I have already blogged on various different methods of learning music whether that be studying the piano or any other instrument and today’s blog examines the Orff Method.
Carl Orff (1895-1982) was a German composer, conductor and music educator. Despite being a reasonably prolific composer he has become known for one work; the scenic cantata, Carmina Burana (1936).
Orff became musical director of the Günther-Schule which was a school for music and dance pedagogy founded in 1924 by Orff and Dorothee Günther. He developed his own ideas and theories regarding musical study at this time which were then developed, with Gunild Keetman, into an innovative and highly effective approach to music education for children.
The method is known as the Orff Approach, Orff Method, Orff Schulwerk (Schooling) or Music for Children. Originally a set of pieces, Musik für Kinder, were designed to illustrate various different musical elements to children and they rely on a teacher’s improvisatory skills and ability to bring the music to life.
The Approach doesn’t really follow a method but encourages children to explore music by engaging their minds and bodies through dancing, singing, chanting, clapping, acting and the use of various instruments particularly percussion instruments. Fun and enjoyment are heavily emphasized so that children can all learn and improve whatever their ability.
Musical material used for this method ranges from nursery rhymes to folk music and songs. Children are encouraged to make up their own pieces too and improvisation is also freely introduced. The music is usually simple but with plenty of rhythmic and melodic interest enabling children to learn with ease. This method helps to develop greater coordination, dexterity and an interest in the creative process associated with composing. The technique is frequently used to teach those with special needs.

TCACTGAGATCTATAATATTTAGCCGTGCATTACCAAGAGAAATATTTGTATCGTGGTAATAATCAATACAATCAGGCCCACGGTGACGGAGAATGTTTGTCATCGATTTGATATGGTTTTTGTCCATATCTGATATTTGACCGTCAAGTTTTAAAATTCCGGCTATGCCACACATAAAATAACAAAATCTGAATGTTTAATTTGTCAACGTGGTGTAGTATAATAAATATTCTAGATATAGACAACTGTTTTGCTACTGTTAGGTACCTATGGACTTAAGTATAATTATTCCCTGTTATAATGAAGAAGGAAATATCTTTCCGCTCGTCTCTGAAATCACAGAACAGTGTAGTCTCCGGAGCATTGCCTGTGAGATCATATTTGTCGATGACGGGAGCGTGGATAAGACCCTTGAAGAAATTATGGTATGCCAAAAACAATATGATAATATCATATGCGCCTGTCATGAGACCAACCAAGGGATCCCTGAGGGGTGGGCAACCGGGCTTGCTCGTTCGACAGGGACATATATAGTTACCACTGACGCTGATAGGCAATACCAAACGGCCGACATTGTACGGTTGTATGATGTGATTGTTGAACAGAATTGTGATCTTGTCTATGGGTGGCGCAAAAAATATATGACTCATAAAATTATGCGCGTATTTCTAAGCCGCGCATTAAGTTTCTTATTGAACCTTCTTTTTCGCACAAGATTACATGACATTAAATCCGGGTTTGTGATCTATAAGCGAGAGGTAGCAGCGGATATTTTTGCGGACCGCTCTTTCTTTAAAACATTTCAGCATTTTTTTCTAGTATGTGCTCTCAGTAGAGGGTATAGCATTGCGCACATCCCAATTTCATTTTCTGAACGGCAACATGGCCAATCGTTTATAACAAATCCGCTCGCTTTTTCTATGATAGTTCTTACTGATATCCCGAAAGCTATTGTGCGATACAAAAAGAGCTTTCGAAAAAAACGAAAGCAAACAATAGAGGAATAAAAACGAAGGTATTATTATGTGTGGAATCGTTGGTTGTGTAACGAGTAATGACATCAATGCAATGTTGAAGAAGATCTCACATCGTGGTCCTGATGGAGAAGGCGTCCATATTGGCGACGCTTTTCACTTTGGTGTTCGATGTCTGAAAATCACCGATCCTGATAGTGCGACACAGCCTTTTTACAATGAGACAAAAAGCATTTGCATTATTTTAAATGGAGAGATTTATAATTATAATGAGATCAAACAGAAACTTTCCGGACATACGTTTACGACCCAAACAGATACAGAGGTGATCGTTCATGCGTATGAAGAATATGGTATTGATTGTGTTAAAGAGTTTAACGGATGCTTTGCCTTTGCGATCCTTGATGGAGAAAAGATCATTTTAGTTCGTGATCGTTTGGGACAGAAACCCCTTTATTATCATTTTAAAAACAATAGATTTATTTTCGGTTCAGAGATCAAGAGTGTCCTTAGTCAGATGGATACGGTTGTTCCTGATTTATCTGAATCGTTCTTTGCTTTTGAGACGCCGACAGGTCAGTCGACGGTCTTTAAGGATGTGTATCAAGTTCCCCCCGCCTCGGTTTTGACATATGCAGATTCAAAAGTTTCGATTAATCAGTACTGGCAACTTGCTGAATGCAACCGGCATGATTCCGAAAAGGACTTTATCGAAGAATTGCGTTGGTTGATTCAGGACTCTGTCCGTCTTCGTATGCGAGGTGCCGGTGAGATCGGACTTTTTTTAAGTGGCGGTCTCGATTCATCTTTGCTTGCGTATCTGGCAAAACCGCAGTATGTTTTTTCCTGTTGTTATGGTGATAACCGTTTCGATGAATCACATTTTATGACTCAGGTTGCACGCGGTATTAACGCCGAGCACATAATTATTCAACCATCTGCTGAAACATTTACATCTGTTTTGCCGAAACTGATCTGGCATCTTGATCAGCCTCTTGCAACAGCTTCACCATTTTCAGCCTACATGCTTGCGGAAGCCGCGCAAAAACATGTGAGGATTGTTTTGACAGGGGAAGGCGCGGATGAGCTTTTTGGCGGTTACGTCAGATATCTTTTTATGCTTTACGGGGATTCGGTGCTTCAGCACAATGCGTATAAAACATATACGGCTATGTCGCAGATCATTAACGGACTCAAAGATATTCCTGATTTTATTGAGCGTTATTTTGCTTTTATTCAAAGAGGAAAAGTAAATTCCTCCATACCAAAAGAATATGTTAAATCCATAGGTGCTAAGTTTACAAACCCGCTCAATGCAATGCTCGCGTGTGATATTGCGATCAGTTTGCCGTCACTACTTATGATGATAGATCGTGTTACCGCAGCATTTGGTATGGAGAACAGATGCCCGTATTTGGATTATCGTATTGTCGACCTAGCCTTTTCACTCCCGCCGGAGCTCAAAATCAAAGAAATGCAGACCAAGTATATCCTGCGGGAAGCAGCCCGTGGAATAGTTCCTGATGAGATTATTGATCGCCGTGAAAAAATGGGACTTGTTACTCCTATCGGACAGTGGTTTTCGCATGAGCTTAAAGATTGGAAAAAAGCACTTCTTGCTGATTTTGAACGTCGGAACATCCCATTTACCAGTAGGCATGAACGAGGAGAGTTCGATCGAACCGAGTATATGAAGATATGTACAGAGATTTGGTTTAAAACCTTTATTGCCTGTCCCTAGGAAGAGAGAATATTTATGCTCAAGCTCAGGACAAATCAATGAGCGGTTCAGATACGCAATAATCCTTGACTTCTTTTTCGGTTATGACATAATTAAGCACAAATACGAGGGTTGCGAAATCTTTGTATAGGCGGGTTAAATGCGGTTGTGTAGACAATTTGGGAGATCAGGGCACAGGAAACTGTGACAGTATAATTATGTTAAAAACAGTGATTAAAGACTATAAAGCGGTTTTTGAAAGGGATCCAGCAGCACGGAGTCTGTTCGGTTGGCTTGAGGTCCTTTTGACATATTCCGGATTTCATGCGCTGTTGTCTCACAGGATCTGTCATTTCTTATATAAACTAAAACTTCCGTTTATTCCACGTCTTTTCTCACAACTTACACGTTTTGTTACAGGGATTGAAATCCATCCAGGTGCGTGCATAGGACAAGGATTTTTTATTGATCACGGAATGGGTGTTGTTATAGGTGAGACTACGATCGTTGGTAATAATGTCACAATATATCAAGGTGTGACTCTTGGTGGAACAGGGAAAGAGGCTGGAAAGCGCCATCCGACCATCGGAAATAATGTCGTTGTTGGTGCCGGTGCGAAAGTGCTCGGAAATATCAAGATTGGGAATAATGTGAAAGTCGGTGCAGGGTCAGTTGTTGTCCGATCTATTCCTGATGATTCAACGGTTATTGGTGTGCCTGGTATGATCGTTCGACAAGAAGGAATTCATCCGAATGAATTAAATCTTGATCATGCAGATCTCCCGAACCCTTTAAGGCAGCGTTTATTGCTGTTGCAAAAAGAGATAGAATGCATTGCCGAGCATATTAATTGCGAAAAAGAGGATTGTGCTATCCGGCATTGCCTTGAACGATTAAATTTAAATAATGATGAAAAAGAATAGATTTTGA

Extract from So You Want To Play The Piano? published by Alfred Music.
The documentary, O Fortuna (which I have linked below), gives a fascinating insight into Orff’s life and especially focuses on The Orff Approach.
For much more information about how to practice piano repertoire, take a look at my two-book piano course, Play it again: PIANO (Schott). Covering a huge array of styles and genres, 49 progressive pieces from approximately Grade 1 – 8 level are featured, with at least two pages of practice tips for every piece. A convenient and beneficial course for students of any age, with or without a teacher, and it can also be used alongside piano examination syllabuses too.
You can find out more about my other piano publications and compositions here.